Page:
Wednesday, June 13, 2012

Philadelphia Paedophile Priest Trial: Catholic Church Spend $11 Million To Save Paedophile Protector.

The "Read-Back Jury" Frustrates Judge, Lawyers in Archdiocese Sex Abuse Case

They're not a runaway jury, they're a read back jury.

Jurors in the Archdiocese of Philadelphia sex abuse case keep asking for more testimony to be read back to them. On Monday, the jurors asked for the transcript of Father James J. Brennan's canonical hearing to be read back. That's the record of the 2008 church inquest made into sex abuse allegations against Father Brennan by Mark Bukowski. That was two hours of fun, but at least the jurors asked for something that had originally been part of the evidence presented at trial in this case.

On Tuesday, the jury asked for a read back on a document that had not been presented to the jury during the trial, now in its 12th week in Courtroom 304. Specifically, the jury asked for a transcript of Mark Bukowski's testimony to the canonical court that investigated his allegations of sex abuse against Father Brennan. Bukowski has alleged that back in 1996, when he was 14, Father Brennan attempted to rape him.
This document was never read to the jury in its entirety, but excerpts were used by both prosecutors and defense lawyers to buttress their cases. Tuesday, the jury asked Judge M. Teresa Sarmina for permission to read the entire document, and the judge granted that request over the strenuous objections of Father Brennan's defense attorney, William J. Brennan.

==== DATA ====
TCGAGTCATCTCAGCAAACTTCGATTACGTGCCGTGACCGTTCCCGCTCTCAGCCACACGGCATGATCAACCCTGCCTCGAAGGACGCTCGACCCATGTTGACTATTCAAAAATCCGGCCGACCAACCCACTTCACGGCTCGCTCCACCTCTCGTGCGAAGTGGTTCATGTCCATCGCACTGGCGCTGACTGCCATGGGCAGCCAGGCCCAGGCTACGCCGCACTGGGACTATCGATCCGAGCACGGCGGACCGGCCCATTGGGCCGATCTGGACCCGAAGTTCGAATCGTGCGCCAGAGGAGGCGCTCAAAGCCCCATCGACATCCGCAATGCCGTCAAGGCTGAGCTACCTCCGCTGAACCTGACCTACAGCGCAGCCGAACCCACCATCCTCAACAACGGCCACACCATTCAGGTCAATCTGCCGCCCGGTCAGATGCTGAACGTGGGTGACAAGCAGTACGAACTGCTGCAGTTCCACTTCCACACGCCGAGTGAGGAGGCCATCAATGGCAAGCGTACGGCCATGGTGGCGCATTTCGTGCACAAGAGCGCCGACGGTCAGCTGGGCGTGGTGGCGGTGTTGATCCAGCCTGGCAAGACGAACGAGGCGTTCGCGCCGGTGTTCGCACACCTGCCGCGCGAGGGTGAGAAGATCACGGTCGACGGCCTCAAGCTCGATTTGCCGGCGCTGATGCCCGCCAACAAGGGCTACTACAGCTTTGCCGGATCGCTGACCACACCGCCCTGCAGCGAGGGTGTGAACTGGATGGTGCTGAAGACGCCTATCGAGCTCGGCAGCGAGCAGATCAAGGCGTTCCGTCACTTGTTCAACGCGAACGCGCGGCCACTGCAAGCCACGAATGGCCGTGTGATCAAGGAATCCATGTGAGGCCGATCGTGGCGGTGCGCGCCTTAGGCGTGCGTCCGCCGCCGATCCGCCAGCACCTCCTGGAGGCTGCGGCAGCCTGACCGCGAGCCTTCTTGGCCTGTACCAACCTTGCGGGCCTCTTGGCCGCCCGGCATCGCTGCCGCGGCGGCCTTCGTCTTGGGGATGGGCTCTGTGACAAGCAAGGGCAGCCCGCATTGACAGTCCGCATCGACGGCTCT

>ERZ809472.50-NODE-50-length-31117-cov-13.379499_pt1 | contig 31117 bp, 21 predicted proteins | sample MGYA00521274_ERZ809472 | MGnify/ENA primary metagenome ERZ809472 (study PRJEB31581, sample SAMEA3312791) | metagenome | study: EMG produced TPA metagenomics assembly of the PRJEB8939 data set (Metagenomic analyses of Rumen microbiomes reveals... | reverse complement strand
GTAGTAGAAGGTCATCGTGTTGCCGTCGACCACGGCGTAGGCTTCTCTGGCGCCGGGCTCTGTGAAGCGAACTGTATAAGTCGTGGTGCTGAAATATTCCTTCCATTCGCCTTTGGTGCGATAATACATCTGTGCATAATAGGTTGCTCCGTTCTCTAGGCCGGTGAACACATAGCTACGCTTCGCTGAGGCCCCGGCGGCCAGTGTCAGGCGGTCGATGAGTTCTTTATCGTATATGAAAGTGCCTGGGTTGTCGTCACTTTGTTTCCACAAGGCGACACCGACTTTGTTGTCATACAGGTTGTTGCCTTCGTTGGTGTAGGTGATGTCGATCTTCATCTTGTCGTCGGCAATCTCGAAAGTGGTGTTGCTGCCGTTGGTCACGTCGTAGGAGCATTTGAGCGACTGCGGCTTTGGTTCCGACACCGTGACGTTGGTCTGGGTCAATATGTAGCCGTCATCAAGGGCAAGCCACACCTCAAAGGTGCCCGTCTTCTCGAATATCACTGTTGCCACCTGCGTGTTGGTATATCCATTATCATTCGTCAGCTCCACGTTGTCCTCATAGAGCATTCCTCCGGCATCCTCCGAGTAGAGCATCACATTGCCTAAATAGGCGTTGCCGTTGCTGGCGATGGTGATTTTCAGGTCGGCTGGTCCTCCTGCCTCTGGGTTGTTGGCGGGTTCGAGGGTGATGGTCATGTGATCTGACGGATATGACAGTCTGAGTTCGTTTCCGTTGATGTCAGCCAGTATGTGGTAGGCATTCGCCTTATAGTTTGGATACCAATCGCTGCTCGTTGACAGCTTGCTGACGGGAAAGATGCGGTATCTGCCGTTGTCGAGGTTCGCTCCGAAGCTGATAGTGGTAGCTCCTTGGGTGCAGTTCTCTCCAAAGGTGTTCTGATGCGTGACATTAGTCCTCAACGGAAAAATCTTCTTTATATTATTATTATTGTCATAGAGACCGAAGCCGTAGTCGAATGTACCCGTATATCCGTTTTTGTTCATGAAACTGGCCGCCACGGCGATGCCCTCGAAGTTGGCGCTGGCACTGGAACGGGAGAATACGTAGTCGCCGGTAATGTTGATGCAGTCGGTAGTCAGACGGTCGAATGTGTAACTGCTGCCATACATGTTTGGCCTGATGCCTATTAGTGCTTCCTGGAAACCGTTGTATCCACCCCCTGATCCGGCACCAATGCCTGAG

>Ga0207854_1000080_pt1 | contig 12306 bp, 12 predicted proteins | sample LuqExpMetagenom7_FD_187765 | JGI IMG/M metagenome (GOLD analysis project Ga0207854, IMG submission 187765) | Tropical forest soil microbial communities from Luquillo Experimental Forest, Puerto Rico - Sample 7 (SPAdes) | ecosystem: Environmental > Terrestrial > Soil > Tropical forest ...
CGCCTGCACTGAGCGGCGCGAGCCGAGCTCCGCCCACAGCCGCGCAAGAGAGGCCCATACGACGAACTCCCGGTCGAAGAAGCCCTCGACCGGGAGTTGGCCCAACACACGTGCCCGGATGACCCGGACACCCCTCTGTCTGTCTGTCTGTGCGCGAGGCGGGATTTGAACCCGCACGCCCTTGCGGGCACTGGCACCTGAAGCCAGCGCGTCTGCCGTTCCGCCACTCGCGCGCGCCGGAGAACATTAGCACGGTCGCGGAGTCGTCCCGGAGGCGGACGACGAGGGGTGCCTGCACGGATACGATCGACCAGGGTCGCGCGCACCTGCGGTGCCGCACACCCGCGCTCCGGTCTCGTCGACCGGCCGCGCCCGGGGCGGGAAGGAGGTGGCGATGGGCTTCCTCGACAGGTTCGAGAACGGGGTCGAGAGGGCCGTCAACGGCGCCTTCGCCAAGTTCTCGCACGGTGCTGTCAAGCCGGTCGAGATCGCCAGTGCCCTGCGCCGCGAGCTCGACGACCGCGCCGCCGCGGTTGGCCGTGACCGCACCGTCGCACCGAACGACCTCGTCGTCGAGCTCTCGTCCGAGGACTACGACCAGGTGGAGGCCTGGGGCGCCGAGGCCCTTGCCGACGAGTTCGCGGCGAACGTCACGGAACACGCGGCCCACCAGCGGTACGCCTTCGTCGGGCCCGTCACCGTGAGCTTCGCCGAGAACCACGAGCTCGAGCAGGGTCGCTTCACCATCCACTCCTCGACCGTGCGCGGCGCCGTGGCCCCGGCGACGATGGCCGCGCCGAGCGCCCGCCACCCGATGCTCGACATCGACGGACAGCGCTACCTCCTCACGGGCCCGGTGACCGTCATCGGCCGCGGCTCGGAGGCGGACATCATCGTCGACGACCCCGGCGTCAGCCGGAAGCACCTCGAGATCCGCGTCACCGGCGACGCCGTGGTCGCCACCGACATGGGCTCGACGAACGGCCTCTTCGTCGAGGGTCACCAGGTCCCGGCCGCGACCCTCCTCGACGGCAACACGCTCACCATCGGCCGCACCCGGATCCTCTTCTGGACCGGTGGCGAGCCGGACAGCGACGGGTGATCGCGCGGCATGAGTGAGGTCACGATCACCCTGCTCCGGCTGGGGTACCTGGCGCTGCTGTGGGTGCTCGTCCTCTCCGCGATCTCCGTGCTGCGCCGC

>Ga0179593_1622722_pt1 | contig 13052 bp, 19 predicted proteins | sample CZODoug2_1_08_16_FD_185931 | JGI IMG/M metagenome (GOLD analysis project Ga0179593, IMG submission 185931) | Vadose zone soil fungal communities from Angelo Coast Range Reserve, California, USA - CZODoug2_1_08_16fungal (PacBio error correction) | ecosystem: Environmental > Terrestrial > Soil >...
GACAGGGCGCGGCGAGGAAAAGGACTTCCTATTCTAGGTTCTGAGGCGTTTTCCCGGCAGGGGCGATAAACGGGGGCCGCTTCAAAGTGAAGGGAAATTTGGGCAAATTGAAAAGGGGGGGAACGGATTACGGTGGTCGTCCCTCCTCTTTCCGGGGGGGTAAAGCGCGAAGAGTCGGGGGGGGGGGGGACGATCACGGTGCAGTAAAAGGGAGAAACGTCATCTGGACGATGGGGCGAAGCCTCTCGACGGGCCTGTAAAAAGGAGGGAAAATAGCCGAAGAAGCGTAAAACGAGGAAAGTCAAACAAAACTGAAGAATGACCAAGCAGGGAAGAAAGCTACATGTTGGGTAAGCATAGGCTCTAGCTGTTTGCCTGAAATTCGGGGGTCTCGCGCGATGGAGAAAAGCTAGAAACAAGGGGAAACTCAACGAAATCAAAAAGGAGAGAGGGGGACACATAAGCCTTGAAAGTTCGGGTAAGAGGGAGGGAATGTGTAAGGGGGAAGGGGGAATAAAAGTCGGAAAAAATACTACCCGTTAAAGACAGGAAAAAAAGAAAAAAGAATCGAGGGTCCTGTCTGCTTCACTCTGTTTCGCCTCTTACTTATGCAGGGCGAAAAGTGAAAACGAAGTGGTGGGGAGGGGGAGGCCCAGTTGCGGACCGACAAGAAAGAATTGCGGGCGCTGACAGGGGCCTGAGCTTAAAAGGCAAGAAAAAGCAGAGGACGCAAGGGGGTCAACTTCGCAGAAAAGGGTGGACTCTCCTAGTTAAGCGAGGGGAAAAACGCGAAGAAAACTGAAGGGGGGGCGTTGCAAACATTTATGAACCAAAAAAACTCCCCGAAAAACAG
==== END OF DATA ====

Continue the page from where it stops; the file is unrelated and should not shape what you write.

Brennan complained that by allowing the transcript to be read into the record, the judge was in effect permitting the alleged victim, Mark Bukowski, to make a second appearance in the courtroom, only this time he could not be subject to cross-examination.

"I think you're dead wrong on the law," Brennan told the judge.

When the judge asked who was going to read back Bukowski's testimony to the jury, defense attorney Brennan suggested that the judge bring back Mark Bukowski himself to read it. During a courtroom break, out in the hallway, Brennan threw his cell phone against a wall in disgust.

The judge also had the court reporter read back Jack Rossiter's report of his interview with Father Brennan. Rossiter was a former FBI agent hired by the archdiocese to investigate allegations of sex abuse.  The read backs of the Bukowski testimony and the Rossiter testimony went on for more than an hour Tuesday afternoon.

But the fun part was, when the jury was finished hearing the latest read backs, they retired to the jury room, and 90 minutes later, they sent a note to the judge asking for more read backs. The jury asked the judge to have Mark Bukowski's testimony read back to them, which took up two days in court. The jury also asked for the testimony of Mark Bukowksi's mother to be read back. The jury also asked for the testimony of a former 10-year-old altar boy to be read back.

The former altar boy was the victim sexually abused by Father Edward V. Avery, who has pleaded guilty to involuntary deviant sexual intercourse with a minor.

The jury's latest requests did not sit well with Judge Sarmina.

"I'm certainly not gonna have the whole trial re-read for them," she said. "We can't try this case again," William J. Brennan agreed. "You can tell them when they're this confused, it's called reasonable doubt."

"They have to do their job," Brennan said of the jury.

Assistant District Attorney Patrick Blessington argued that as far as the prosecution was concerned, the read backs could go on indefinitely. "Give 'em what they want, Your Honor," Blessington told the judge.

But Judge Sarmina said she wasn't going to do it. "We cannot go back and read days and days of testimony to them," the judge said. Sarmina said she would go along with reading portions of testimony back to clear up disputes among jurors. But there would be no more wholesale reading of court transcripts.

Jurors left court shortly after 4 p.m. Tuesday. They have tomorrow off, but are scheduled to return to court at 9:30 a.m. Thursday. They are also scheduled to deliberate Friday.